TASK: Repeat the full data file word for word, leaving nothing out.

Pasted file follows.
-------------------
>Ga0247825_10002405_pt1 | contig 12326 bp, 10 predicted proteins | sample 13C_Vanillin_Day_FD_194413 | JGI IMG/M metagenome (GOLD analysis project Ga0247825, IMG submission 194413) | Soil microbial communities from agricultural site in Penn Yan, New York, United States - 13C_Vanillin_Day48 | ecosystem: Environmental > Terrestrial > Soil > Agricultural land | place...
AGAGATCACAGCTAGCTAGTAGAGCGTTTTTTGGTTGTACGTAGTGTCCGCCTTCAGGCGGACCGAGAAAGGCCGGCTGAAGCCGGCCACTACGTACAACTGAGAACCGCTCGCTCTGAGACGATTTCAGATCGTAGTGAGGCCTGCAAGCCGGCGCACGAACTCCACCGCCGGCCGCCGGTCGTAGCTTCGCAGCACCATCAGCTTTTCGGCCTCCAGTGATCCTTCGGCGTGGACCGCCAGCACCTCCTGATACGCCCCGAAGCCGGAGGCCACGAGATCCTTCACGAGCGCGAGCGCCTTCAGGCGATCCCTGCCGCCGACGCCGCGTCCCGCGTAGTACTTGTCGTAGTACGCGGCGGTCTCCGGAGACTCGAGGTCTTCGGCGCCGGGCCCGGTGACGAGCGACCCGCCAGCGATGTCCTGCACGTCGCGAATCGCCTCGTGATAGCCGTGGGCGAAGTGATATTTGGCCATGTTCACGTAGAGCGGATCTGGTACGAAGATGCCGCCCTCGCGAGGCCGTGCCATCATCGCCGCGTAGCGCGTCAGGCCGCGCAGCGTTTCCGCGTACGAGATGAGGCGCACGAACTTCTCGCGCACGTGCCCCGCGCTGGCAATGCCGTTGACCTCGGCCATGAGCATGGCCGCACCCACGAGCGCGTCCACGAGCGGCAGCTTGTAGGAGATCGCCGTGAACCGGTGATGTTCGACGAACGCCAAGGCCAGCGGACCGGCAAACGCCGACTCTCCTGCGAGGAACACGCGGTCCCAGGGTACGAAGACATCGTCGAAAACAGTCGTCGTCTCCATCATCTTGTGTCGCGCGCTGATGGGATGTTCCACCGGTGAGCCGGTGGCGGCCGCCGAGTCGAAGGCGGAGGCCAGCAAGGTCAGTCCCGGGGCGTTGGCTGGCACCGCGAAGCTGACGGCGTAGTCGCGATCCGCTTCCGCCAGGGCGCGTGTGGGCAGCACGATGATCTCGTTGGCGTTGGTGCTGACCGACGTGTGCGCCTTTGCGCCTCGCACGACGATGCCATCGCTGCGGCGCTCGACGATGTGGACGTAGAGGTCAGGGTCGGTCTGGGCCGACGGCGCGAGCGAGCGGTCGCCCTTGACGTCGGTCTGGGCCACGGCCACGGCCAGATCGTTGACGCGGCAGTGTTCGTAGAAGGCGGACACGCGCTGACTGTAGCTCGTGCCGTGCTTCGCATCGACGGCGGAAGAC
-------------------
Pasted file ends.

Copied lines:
>Ga0247825_10002405_pt1 | contig 12326 bp, 10 predicted proteins | sample 13C_Vanillin_Day_FD_194413 | JGI IMG/M metagenome (GOLD analysis project Ga0247825, IMG submission 194413) | Soil microbial communities from agricultural site in Penn Yan, New York, United States - 13C_Vanillin_Day48 | ecosystem: Environmental > Terrestrial > Soil > Agricultural land | place...
AGAGATCACAGCTAGCTAGTAGAGCGTTTTTTGGTTGTACGTAGTGTCCGCCTTCAGGCGGACCGAGAAAGGCCGGCTGAAGCCGGCCACTACGTACAACTGAGAACCGCTCGCTCTGAGACGATTTCAGATCGTAGTGAGGCCTGCAAGCCGGCGCACGAACTCCACCGCCGGCCGCCGGTCGTAGCTTCGCAGCACCATCAGCTTTTCGGCCTCCAGTGATCCTTCGGCGTGGACCGCCAGCACCTCCTGATACGCCCCGAAGCCGGAGGCCACGAGATCCTTCACGAGCGCGAGCGCCTTCAGGCGATCCCTGCCGCCGACGCCGCGTCCCGCGTAGTACTTGTCGTAGTACGCGGCGGTCTCCGGAGACTCGAGGTCTTCGGCGCCGGGCCCGGTGACGAGCGACCCGCCAGCGATGTCCTGCACGTCGCGAATCGCCTCGTGATAGCCGTGGGCGAAGTGATATTTGGCCATGTTCACGTAGAGCGGATCTGGTACGAAGATGCCGCCCTCGCGAGGCCGTGCCATCATCGCCGCGTAGCGCGTCAGGCCGCGCAGCGTTTCCGCGTACGAGATGAGGCGCACGAACTTCTCGCGCACGTGCCCCGCGCTGGCAATGCCGTTGACCTCGGCCATGAGCATGGCCGCACCCACGAGCGCGTCCACGAGCGGCAGCTTGTAGGAGATCGCCGTGAACCGGTGATGTTCGACGAACGCCAAGGCCAGCGGACCGGCAAACGCCGACTCTCCTGCGAGGAACACGCGGTCCCAGGGTACGAAGACATCGTCGAAAACAGTCGTCGTCTCCATCATCTTGTGTCGCGCGCTGATGGGATGTTCCACCGGTGAGCCGGTGGCGGCCGCCGAGTCGAAGGCGGAGGCCAGCAAGGTCAGTCCCGGGGCGTTGGCTGGCACCGCGAAGCTGACGGCGTAGTCGCGATCCGCTTCCGCCAGGGCGCGTGTGGGCAGCACGATGATCTCGTTGGCGTTGGTGCTGACCGACGTGTGCGCCTTTGCGCCTCGCACGACGATGCCATCGCTGCGGCGCTCGACGATGTGGACGTAGAGGTCAGGGTCGGTCTGGGCCGACGGCGCGAGCGAGCGGTCGCCCTTGACGTCGGTCTGGGCCACGGCCACGGCCAGATCGTTGACGCGGCAGTGTTCGTAGAAGGCGGACACGCGCTGACTGTAGCTCGTGCCGTGCTTCGCATCGACGGCGGAAGAC